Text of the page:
(Nine Mile Records)
Rating: 3.5 out of 5 stars
If you enjoy this indie/Americana debut “friend record” (let’s not get overly ambitious and call it a “supergroup”), thank tequila. If you don’t, you can blame it.
Because that — and likely other alcoholic beverages — was apparently involved when Delta Spirit’s Matthew Logan Vasquez and Austin’s Adrian Quesada (Brownout) approached singer-songwriter David Ramirez to suggest they join with other like-minded peers and record a “stream-of-consciousness” record. That got the ball rolling to invite songwriters Noah Gundersen, Austin’s Kelsey Wilson (Wild Child), and Jason Robert Blum involved. Last up was Vasquez’s friend Nathanial Rateliff who brought two of his large band with him as backup. This somewhat impromptu aggregation squirreled themselves away, with plenty of tequila, for nine days in the New Mexico town of Glorieta (minus the extra “t” in the band’s name) to see what would happen artistically with no pressure.
While the result isn’t exactly Golden Smog, let alone Traveling Wilburys, quality — other groups of talented friends that similarly coalesced — this also isn’t some unruly drunken session, despite the substantial presence of booze (alluded to in the disc’s promotional backstory). Although Rateliff’s name — the highest profile of the ad hoc group — is highlighted, his contribution is only as a co-writer and co-singer on one track, the garage-rocking “I Know.” The album is a diverse set of songs, ranging from the folksy Logan Vasquez, McCartney-esque penned and sung “Friends,” to the snarling, snakelike garage-rocking “Mindy,” co-written and sung by Vasquez and Wilson, and the raw Prince/glam inflected funk of “Heatstroke.” All tracks were penned and recorded quickly without much production, yet sound professionally recorded and not rushed.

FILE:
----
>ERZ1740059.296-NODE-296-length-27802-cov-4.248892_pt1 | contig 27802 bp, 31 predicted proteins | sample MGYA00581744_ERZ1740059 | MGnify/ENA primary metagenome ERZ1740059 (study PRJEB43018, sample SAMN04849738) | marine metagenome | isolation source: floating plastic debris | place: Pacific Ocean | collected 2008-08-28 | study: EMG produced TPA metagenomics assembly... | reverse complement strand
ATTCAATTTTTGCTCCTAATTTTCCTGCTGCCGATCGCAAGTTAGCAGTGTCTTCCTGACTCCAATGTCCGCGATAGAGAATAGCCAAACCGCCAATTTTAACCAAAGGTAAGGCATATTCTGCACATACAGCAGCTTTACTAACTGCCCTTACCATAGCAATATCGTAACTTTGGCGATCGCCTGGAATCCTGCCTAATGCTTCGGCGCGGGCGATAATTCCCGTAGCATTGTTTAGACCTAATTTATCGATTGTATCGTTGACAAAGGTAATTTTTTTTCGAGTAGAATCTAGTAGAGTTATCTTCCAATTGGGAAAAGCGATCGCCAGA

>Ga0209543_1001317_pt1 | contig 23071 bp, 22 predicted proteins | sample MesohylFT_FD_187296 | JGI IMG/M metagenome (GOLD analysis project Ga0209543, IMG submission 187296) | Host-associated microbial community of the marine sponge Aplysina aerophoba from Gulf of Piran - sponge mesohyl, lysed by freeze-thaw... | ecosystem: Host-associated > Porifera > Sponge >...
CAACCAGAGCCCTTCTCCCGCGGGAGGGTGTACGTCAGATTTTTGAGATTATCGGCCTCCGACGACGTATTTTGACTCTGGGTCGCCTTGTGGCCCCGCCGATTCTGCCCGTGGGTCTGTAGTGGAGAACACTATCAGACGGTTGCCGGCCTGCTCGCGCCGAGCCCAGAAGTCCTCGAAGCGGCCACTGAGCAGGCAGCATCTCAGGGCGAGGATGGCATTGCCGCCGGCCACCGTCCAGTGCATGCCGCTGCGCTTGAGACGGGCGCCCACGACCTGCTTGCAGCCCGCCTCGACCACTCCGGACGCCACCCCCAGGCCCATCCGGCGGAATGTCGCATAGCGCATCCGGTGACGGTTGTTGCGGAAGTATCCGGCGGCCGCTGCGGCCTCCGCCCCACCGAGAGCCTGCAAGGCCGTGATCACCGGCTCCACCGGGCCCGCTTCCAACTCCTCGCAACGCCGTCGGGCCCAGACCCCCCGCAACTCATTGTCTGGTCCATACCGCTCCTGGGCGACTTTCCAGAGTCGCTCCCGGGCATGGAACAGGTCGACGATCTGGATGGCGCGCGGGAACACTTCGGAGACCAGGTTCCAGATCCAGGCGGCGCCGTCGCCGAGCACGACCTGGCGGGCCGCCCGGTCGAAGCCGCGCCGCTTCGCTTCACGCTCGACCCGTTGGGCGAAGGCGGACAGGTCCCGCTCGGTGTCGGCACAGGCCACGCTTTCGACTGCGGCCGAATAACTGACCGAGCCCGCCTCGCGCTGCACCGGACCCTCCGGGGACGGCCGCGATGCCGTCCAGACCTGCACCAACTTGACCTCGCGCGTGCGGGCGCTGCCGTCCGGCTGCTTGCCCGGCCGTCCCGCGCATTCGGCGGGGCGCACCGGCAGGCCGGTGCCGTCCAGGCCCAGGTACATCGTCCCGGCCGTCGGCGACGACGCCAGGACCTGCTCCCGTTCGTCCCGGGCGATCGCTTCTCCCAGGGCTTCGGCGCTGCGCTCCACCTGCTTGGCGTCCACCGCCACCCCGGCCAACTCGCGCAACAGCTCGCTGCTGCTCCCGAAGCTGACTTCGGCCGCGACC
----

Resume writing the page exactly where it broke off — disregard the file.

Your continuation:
Not surprisingly, there is a loose groove to the performances, especially acoustic ones like Blum’s jazzy strum on “Easy Come Easy Go,” complete with fiddle, that shows he’s got at least a few Dan Hicks albums in his collection. His and Gundersen’s “Lincoln Creek,” a downbeat acoustic ballad about a songwriter (which might be him) living an unglamorous life of one nighters, is tough and cringingly intimate in a raw Jackson Brown-styled portrait of the darker side of a minstrel’s life. There’s a Springsteen/BoDeans ambiance to Ramirez’s tough strum rocking “The Hard Way,” and Gundersen’s “Golden Lonesome,” with its faraway vocals and noirish singer-songwriter Americana approach, is as good as anything on his albums.
The disc loses some steam in its final quarter with three of its closing four ballads. Still, this experiment of sorts, even with its built-in eclecticism, yields enough entrancing moments to be considered a low key success. Perhaps it’s also a testament to creative camaraderie, enhanced partly by alcohol, and how musical talent can survive and even thrive, in unlikely recording situations.